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Microphones flank the camera's wide lens.

Buttons on the two longer sides of the camera seem design to be operated while you’re holding the WG-M1. There’s a record and power key on one side, and menu selection buttons on the other. A bright, but small 1.5-inch LCD monitor sits inset on the top of the device. Around it, Ricoh takes some of the space to call out the camera’s tough credentials. The watch-like bezel that protrudes from the screen seems like it’d help keep the display from shattering if it was slammed up against a rock or dropped from a substantial height.

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The WG-M1 features a chrome loop like some other WG cameras.

The side opposite the lens is where you put a battery, the required microSD card, and also HDMI and USB ports. We really like that Ricoh also put on a double-locking mechanism and a sturdy metal loop for attaching the WG-M1 to straps. All in all, the WG-M1 feels every bit as durable and "adventure-proof" as you'd desire—more so than a GoPro nestled in its standard waterproof case.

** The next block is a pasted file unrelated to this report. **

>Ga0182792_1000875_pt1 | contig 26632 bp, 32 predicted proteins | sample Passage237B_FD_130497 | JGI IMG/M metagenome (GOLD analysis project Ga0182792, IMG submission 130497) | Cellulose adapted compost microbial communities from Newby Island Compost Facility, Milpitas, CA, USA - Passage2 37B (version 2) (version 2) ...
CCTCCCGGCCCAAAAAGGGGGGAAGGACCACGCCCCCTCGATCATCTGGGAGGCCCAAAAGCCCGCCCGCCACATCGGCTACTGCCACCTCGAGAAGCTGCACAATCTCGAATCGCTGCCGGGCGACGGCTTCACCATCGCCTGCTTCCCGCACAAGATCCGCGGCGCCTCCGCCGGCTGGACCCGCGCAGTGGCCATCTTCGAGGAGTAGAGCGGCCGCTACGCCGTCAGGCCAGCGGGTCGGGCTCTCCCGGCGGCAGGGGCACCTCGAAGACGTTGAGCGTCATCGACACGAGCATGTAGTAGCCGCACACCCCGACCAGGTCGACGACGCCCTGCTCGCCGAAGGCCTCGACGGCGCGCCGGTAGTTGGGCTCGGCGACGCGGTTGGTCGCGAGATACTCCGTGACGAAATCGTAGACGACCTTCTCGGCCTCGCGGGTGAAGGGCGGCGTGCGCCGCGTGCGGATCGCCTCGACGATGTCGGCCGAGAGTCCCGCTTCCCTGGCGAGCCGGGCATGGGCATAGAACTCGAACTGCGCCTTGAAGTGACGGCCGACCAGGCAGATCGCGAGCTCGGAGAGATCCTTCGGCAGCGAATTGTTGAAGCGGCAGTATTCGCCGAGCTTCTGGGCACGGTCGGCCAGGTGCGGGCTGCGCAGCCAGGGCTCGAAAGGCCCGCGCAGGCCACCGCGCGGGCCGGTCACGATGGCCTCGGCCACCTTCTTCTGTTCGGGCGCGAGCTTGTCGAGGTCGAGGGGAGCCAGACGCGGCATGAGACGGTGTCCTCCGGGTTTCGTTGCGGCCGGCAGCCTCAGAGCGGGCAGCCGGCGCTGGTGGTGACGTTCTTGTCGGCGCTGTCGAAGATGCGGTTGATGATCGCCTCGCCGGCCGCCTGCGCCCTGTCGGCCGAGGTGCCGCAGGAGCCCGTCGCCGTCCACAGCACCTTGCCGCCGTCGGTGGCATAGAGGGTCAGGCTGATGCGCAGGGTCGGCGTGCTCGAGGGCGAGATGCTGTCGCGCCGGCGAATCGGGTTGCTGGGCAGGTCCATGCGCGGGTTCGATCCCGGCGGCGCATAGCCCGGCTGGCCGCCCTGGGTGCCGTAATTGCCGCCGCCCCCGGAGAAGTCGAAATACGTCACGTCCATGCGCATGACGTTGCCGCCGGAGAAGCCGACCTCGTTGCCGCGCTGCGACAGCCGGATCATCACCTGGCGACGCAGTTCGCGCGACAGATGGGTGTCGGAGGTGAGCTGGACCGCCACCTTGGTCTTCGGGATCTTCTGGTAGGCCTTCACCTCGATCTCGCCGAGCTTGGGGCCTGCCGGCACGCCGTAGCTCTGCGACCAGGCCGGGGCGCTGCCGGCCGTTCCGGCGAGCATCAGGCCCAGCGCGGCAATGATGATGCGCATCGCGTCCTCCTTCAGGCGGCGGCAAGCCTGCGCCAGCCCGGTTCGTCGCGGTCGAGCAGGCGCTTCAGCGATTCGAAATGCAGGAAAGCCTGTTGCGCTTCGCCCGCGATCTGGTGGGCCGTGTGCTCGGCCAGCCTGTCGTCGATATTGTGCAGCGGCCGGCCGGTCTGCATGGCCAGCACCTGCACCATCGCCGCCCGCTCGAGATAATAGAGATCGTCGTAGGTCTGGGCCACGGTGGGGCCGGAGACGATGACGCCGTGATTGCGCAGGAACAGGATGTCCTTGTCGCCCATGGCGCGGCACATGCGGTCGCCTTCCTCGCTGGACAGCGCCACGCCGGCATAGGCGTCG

Features

Tough without a housing.

While the GoPro is the gold standard for action cams, those small devices can’t survive a whole lot of grief on their own. It’s the reason why action cams like the GoPro Hero 3 Black Edition come with a tougher case included. With the exception of the special lens cover for diving, the WG-M1 is a camera that’s ready to go without having to get wrapped in a plastic case: It's freezeproof, waterproof to 32 feet, shockproof, and dustproof all on its own.

The WG-M1 is freezeproof, waterproof to 32 feet, shockproof, and dustproof all without a protective case.